For Obama and Medvedev, some Cold War-style frost over missile defense

President Obama and Russian President Dmitri Medvedev have a friendship reputed to be so warm that they can go out for hamburgers together, and joke about mutual acquaintances (even if they refuse to say who they are).

The two 40-something lawyers like to point out that they came of age in the Cold War, and then moved beyond it.

But on Thursday, they were reminded of the difficulty of those old battles.

The subject in their one-on-one meeting here at the Group of 8 industrial nations summit was the missile defense system U.S. officials want to build in Europe — and the unabated Russian concern about it.


Russia furiously opposed a missile system proposed by former President George W. Bush, involving large, land-based sites in eastern Europe. Obama scaled back that program, and reached a deal with NATO allies last year to jointly develop a new system, with Russian participation.

The system proposed by Obama would use lighter, shorter-range missiles, many based on ships, that could shoot down Iranian launches.

But after reaching a deal with Romania earlier this month to begin basing missiles there, the Russians renewed their complaint that the Western-controlled defense system could imperil Moscow’s arsenal and wipe out the U.S.-Russian power parity.

Obama, insist his advisers, isn’t seeking to establish U.S. nuclear superiority. In fact, he has staked a significant part of his foreign policy agenda on shrinking the U.S. arsenal.

And, like Bush before him, he has argued that the system now being contemplated would be incapable of bringing down a sophisticated Russian inter-continental missile or jeopardizing its thousands of warheads.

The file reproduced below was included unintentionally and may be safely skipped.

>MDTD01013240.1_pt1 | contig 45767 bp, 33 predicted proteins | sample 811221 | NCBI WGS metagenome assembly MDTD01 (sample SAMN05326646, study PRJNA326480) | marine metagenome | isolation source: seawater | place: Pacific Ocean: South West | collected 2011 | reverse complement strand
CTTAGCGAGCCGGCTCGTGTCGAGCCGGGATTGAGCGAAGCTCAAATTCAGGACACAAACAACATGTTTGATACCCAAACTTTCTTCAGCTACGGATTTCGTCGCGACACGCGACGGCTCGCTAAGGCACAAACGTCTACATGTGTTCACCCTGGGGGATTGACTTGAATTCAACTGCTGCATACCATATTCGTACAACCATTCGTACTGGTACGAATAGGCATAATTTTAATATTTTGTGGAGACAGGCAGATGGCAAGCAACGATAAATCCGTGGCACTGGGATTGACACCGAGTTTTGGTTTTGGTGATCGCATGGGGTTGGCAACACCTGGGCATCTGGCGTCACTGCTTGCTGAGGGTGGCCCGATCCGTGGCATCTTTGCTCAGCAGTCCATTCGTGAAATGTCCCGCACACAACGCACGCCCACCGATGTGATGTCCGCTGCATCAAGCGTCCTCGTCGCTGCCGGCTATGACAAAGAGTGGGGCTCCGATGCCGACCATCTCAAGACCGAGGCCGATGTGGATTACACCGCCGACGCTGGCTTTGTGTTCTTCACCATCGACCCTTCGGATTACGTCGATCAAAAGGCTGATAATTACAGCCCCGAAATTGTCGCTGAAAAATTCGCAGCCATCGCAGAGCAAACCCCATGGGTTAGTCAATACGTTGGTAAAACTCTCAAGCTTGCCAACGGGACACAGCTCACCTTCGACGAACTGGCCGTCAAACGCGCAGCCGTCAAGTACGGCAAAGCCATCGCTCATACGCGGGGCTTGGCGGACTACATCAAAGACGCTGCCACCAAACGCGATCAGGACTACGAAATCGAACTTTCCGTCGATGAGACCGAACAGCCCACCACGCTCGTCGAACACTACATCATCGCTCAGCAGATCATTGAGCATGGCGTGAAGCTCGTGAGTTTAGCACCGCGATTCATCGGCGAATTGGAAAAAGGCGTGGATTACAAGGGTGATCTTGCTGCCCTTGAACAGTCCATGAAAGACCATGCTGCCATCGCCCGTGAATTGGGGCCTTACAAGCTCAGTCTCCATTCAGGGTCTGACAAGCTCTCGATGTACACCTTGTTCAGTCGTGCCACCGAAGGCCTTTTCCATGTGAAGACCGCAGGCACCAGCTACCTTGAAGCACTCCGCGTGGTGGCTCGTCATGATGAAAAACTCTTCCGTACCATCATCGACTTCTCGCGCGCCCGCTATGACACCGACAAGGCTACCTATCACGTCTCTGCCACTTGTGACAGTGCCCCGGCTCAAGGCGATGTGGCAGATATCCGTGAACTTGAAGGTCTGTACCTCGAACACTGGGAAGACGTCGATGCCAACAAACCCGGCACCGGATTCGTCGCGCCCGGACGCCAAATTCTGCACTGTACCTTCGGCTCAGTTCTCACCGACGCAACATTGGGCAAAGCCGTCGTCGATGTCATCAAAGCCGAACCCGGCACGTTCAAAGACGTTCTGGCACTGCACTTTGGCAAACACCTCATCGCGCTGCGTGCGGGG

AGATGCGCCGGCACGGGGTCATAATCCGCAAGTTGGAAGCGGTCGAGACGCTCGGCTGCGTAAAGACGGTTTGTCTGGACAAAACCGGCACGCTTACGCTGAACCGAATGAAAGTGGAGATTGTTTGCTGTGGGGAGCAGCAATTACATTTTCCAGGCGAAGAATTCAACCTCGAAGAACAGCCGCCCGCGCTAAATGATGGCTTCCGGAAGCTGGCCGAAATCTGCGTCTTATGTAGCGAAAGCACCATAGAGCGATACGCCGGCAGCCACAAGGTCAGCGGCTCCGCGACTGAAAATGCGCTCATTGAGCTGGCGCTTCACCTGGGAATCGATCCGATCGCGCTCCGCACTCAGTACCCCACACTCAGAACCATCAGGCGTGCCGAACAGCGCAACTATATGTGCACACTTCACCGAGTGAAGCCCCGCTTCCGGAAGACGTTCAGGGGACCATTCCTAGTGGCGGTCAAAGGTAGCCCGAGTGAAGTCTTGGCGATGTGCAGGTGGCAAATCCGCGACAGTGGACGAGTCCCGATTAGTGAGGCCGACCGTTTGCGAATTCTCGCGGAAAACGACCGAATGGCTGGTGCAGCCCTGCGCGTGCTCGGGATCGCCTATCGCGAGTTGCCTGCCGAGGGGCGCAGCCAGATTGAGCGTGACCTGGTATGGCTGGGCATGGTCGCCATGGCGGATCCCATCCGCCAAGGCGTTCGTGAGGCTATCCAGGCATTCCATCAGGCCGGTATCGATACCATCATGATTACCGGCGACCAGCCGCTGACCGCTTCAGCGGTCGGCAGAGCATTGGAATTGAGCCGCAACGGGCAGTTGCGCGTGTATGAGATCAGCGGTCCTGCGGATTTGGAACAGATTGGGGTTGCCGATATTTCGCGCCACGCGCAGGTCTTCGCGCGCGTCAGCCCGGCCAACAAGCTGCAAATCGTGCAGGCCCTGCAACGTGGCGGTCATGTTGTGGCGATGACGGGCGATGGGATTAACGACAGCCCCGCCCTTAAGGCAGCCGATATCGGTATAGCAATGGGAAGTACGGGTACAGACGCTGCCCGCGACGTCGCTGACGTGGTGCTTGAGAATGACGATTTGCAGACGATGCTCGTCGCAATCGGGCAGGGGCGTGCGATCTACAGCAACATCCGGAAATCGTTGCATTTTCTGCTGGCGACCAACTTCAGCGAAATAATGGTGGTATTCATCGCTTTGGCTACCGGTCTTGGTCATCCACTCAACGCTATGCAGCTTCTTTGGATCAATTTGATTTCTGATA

“It’s not just a question of intent,” said one key Obama advisor. “It’s a question of physics.”

But when Obama’s negotiators made those points in the runup to Thursday’s bilateral meeting between Obama and Medvedev, the Russians objected.

That led to Thursday’s sit-down between the two, in a place quite far removed from Ray’s Hell Burgers in Arlington, Va., site of their getaway during a visit to Washington last June by the Russian leader.


By contrast, Thursday’s session dealt with questions of worldwide threats and proliferation, and they talked about the missile system and Iran, which the West accuses of trying to acquire nuclear weapons.

“The presidents . . . had that exchange again today about why we’re doing this,” said Mike McFaul, Obama’s Russian specialist. “It’s because of that threat.”

But the Russians aren’t quite sure. They fear that, if not now, someday the Western system could endanger Russia’s nuclear weapons capability.

McFaul, in a frank description of the meeting, said Medvedev saw it this way: ‘“We don’t know what your technological capabilities will be in 2020.”’


The president’s advisor continued: “We respond to that, ‘Yes, we can’t freeze technology. ‘A,’ we’re not going to do that, and ‘B,’ that’s not in our national interest.”’

In the end, aides say that Obama and Medvedev made “some progress” on the general topic. But some journalists at the summit remarked on the unusually stiff bearing of Obama and Medvedev in each other’s presence. Little in the way of kinship, it seemed to some observers.

Still, those in the room said that’s not how it seemed to them, with one aide describing a “warm interpersonal relationship” and a “free-flowing discussion,” even if the conversations about missile defense were tough.

“This is not two guys reading each other their talking points,” said Ben Rhodes, Obama’s deputy national security advisor. “They had a conversation.”